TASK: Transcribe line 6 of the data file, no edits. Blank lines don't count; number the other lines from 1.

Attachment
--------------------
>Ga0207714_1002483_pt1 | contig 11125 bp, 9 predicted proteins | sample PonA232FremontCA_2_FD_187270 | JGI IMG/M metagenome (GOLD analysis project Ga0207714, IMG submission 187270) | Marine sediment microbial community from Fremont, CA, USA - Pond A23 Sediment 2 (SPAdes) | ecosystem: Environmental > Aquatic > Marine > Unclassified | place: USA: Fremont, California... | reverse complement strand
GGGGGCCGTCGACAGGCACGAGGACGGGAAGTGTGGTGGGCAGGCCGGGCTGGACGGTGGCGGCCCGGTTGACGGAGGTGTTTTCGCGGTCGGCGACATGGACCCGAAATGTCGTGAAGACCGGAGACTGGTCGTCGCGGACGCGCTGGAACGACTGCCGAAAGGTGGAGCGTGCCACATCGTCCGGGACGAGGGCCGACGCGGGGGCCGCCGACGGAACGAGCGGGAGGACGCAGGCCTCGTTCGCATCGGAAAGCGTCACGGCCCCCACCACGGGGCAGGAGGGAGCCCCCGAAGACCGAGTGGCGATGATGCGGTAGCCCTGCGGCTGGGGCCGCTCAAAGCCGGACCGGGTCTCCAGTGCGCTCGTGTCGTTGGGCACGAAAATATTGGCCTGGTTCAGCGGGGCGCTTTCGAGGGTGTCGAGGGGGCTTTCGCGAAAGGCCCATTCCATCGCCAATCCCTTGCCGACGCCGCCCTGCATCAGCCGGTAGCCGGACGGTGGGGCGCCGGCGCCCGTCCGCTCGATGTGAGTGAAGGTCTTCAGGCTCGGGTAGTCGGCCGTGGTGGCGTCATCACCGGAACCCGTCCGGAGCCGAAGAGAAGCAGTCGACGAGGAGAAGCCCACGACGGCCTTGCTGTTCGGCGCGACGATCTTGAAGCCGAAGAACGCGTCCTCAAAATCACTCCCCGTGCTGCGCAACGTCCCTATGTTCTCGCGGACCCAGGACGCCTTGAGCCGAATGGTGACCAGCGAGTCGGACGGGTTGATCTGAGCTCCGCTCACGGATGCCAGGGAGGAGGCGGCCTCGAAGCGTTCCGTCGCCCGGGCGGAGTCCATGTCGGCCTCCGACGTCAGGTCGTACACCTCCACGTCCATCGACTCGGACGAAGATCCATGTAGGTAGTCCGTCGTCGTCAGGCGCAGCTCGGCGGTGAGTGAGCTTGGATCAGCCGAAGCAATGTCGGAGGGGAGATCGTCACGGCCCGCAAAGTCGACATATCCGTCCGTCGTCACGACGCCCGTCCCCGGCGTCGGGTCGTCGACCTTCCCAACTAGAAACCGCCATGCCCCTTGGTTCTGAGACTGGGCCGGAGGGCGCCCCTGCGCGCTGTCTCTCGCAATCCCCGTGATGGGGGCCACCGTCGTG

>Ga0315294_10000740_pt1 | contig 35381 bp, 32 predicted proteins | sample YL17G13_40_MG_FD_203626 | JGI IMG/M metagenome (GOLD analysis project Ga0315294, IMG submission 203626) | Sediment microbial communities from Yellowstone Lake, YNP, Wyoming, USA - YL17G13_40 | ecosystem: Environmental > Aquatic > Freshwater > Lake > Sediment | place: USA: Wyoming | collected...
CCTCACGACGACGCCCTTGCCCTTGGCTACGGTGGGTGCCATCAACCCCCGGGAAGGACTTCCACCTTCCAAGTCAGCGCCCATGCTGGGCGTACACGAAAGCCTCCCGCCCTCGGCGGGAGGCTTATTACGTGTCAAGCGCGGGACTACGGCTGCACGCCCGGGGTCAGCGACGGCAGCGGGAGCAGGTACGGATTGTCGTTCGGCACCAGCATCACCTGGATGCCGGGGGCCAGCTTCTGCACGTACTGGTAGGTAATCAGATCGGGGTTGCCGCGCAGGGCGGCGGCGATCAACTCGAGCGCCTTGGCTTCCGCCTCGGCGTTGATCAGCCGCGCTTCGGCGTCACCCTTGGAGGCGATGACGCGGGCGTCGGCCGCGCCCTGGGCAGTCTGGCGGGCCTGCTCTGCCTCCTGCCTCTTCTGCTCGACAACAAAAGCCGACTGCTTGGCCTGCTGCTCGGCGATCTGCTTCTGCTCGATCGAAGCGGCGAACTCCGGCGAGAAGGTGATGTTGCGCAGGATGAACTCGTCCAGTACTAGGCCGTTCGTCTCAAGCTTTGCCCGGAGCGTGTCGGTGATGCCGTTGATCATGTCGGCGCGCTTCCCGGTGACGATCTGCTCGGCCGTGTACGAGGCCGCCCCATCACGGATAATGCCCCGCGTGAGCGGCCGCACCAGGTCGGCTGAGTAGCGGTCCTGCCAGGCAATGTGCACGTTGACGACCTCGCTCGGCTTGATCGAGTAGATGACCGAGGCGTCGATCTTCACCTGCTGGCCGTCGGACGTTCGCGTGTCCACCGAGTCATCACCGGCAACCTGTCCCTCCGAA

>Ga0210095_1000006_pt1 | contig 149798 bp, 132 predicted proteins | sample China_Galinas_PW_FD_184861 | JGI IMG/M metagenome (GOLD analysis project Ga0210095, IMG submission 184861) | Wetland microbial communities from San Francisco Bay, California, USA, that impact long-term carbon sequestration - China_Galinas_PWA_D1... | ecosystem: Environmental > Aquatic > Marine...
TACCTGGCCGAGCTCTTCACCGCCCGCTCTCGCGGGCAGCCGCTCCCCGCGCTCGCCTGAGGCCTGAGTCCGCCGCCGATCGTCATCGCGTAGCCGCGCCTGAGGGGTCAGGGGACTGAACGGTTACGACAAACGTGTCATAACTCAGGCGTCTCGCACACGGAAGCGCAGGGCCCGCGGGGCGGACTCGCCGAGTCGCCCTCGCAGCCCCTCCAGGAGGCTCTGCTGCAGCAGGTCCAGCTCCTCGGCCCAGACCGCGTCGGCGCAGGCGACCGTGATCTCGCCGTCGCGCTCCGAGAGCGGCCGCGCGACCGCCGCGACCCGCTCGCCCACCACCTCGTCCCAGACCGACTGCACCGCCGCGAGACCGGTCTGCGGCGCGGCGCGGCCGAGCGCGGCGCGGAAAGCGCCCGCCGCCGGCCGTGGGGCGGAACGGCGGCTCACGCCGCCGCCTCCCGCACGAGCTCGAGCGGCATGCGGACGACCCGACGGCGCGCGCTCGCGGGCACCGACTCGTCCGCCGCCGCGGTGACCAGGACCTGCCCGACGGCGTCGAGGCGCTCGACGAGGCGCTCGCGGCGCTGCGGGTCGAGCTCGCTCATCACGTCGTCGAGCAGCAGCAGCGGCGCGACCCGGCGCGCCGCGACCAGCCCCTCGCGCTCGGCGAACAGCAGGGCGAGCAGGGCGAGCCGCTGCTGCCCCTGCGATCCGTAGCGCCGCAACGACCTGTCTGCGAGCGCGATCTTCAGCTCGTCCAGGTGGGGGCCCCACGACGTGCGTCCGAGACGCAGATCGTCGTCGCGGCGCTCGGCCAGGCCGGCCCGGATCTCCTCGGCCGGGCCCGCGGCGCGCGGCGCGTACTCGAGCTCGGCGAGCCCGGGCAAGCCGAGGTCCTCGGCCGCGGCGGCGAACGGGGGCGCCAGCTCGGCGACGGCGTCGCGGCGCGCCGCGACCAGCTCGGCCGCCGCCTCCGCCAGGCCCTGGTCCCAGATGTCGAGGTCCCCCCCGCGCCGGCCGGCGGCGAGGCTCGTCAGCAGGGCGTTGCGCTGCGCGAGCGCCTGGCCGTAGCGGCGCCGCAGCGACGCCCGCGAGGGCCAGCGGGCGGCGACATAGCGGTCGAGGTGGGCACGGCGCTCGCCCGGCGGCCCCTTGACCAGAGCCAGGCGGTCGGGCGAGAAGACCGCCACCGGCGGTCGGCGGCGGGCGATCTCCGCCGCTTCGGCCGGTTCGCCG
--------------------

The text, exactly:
TACCTGGCCGAGCTCTTCACCGCCCGCTCTCGCGGGCAGCCGCTCCCCGCGCTCGCCTGAGGCCTGAGTCCGCCGCCGATCGTCATCGCGTAGCCGCGCCTGAGGGGTCAGGGGACTGAACGGTTACGACAAACGTGTCATAACTCAGGCGTCTCGCACACGGAAGCGCAGGGCCCGCGGGGCGGACTCGCCGAGTCGCCCTCGCAGCCCCTCCAGGAGGCTCTGCTGCAGCAGGTCCAGCTCCTCGGCCCAGACCGCGTCGGCGCAGGCGACCGTGATCTCGCCGTCGCGCTCCGAGAGCGGCCGCGCGACCGCCGCGACCCGCTCGCCCACCACCTCGTCCCAGACCGACTGCACCGCCGCGAGACCGGTCTGCGGCGCGGCGCGGCCGAGCGCGGCGCGGAAAGCGCCCGCCGCCGGCCGTGGGGCGGAACGGCGGCTCACGCCGCCGCCTCCCGCACGAGCTCGAGCGGCATGCGGACGACCCGACGGCGCGCGCTCGCGGGCACCGACTCGTCCGCCGCCGCGGTGACCAGGACCTGCCCGACGGCGTCGAGGCGCTCGACGAGGCGCTCGCGGCGCTGCGGGTCGAGCTCGCTCATCACGTCGTCGAGCAGCAGCAGCGGCGCGACCCGGCGCGCCGCGACCAGCCCCTCGCGCTCGGCGAACAGCAGGGCGAGCAGGGCGAGCCGCTGCTGCCCCTGCGATCCGTAGCGCCGCAACGACCTGTCTGCGAGCGCGATCTTCAGCTCGTCCAGGTGGGGGCCCCACGACGTGCGTCCGAGACGCAGATCGTCGTCGCGGCGCTCGGCCAGGCCGGCCCGGATCTCCTCGGCCGGGCCCGCGGCGCGCGGCGCGTACTCGAGCTCGGCGAGCCCGGGCAAGCCGAGGTCCTCGGCCGCGGCGGCGAACGGGGGCGCCAGCTCGGCGACGGCGTCGCGGCGCGCCGCGACCAGCTCGGCCGCCGCCTCCGCCAGGCCCTGGTCCCAGATGTCGAGGTCCCCCCCGCGCCGGCCGGCGGCGAGGCTCGTCAGCAGGGCGTTGCGCTGCGCGAGCGCCTGGCCGTAGCGGCGCCGCAGCGACGCCCGCGAGGGCCAGCGGGCGGCGACATAGCGGTCGAGGTGGGCACGGCGCTCGCCCGGCGGCCCCTTGACCAGAGCCAGGCGGTCGGGCGAGAAGACCGCCACCGGCGGTCGGCGGCGGGCGATCTCCGCCGCTTCGGCCGGTTCGCCG